Here's some stuff I came up with over the week: (a little heavy on the heraldry, but some interesting nonetheless) ------------------------------------------------------------------ Some thoughts on Heraldic Devices ------------------------------------------------------------------ from http://ourworld.compuserve.com/homepages/bdurie/helmet.htm: "The helmet in Heraldry indicates rank and has a complex set of rules associated with it. *A King or Queen and Princes of the blood have a barred helmet Or (gold) facing affronty (to the front). *A peer has a helmet of Argent (silver) with a grille of five bars Or (gold) and faces dexter (to its right, the viewer's left). *Knights and Baronets (a sort of hereditary knighthood) have steel helmets placed affronty (facing front) with the visor raised. *Esquires and gentlemen (people of no particular rank, in other words) have a barrel helmet of steel, the Esquire's garnished with gold." Also: "In addition to the standard shield, there are often Coronets (caps of rank, such as the helmet, Supporters (often fabulous animals) to either side and a motto usually in an "escrol". Sometimes the shield stands upon a Ground or Compartment, typically made to represent a grassy mound or seascape and often, in Scotland, with the Clan or family plant badge depicted." (I tried looking up www.coronet.com with no luck.....:) ***************************************** Per the attached JPG: [see here] more proof that the Riddle may be more of a Jest:(from http://www.abs.net/~jimh/crest1.htm) "The coat of arms shown is the one most commonly referred to as the "Riddle" coat of arms. It is a version of the "Riddell of Riddell" and is the one that is provided by many commercial heraldry companies in the United States such as The Sanson Institute of Heraldry of Boston, Massachusetts, or Halberts of Bath, Ohio. This illustration was reproduced from "Burke's Genealogical and Heraldic History of Peerage Baronetage and Knightage", 1971 edition. Sir John(3-16) Riddell.X1Riddell, Sir John(3-16)/, of the Riddells of Roxburghshire, Scotland was the oldest son of Andrew(2-15). He was a man of considerable talent. He was knighted at an early age during his fathers lifetime. The title of baronet was conferred on the 14th of May, 1628 under the rule of Charles I, King of England and Scotland. Sir John(3-16) is recognized as the 1st Baron of the "Riddell of Riddell". The Baronet of Riddell remains with the Riddell family today, under Sir John Charles Buchanan(15-27) Riddell.X1Riddell, Sir John Charles Buchanan(15-27)/, 13th Bt. of Riddell. Sir John Charles succeeded his father in 1934. " Note [see image])the helmet facing "dexter", to the viewers left, with a 5-barred (presumably silver w/gold bars) helmet: for a "Peer", poss a duke or baron. The only corresponding helm in +ORC's riddle is the Steel, with visor closed in profile for a squire or gentleman. (This conflicts with my source, but not with yours...) ****************************************** What this may be implying is that the Riddle helm is a gentleman's helm (it is not, he is a baron) and therefore the correct choice of the five? There is some conflict in sources...the Riddle crest is a baron or a gentleman according to all sources but +ORC, in whose it is just a gentleman. _m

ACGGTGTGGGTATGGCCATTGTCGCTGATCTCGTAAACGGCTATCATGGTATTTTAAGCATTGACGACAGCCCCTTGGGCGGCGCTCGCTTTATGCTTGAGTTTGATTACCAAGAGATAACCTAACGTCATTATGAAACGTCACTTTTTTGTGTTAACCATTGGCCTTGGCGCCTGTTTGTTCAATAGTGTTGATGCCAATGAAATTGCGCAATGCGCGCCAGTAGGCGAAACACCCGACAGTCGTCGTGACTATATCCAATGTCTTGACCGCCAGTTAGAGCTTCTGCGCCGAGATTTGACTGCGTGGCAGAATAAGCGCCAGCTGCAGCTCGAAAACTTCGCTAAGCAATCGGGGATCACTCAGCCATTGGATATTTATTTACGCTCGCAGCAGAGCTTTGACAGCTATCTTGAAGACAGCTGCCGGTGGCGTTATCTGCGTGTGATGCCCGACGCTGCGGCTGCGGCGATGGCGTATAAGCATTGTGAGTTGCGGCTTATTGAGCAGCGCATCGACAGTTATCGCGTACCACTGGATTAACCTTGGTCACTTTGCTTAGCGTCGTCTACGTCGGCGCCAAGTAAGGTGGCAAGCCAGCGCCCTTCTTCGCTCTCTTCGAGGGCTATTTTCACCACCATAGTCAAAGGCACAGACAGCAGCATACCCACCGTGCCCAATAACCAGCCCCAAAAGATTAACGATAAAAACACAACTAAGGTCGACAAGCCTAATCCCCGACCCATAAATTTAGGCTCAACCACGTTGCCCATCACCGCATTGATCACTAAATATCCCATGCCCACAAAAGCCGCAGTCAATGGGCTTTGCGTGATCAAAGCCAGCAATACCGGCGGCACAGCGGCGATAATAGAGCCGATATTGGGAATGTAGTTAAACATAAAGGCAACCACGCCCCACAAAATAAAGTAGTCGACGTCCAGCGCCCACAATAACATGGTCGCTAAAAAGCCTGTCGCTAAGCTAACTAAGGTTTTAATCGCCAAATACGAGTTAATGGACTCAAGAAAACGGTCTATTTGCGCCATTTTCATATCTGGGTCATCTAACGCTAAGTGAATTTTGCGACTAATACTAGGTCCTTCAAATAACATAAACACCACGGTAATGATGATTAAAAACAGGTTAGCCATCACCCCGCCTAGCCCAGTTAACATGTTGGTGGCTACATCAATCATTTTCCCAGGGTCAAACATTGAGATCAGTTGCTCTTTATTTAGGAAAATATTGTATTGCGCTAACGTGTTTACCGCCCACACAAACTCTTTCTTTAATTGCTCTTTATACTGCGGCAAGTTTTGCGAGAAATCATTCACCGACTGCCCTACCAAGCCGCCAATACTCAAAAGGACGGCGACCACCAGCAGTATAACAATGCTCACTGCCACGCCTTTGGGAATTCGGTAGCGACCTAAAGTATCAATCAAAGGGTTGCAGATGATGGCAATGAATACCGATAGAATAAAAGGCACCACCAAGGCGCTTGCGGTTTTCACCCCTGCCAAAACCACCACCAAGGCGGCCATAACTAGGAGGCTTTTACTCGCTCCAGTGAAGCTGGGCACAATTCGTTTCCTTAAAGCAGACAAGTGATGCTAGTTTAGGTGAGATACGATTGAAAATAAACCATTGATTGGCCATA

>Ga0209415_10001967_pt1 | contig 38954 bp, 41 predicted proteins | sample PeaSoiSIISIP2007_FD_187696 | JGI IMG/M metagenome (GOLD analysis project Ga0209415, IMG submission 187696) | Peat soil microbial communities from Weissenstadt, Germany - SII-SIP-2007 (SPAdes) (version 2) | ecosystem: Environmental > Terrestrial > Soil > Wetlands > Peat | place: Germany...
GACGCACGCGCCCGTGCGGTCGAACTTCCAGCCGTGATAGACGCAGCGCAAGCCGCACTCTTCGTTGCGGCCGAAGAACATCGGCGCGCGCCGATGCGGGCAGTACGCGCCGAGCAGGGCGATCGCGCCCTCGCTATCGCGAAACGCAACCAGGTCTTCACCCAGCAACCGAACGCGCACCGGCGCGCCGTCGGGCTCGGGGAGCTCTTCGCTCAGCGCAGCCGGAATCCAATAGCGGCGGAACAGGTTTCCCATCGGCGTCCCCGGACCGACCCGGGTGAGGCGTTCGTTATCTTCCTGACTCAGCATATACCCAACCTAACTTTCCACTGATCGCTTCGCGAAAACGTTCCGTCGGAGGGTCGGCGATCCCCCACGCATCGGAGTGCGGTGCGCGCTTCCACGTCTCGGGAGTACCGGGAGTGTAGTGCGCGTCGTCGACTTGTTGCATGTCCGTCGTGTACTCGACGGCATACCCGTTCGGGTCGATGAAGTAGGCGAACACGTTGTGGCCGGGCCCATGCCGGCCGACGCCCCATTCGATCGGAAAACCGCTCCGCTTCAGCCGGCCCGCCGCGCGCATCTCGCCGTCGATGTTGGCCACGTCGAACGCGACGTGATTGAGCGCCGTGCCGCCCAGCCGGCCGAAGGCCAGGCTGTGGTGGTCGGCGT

More heraldic information to add to the earlier stuff. The term "profile" in the +ORC text is explained in more detail in this tract. Here it says "dexter" or facing to the right. Does that indicate bit shifting? If applied to the second URL octet (92) -- as it occurs in the second sentence -- this gives 184. Of course, there's not a simple match, sentence for sentence, with the +ORC Riddle, so it's not clear what octet you might apply bit-shifting to, or by how many bits you should shift. But it's another weapon in the armory... (whoops, pun, sorry...)
I don't think we've yet found the original source text. It's still a case of hermeneutics - the art or science of interpreting scriptures!
31 May 1997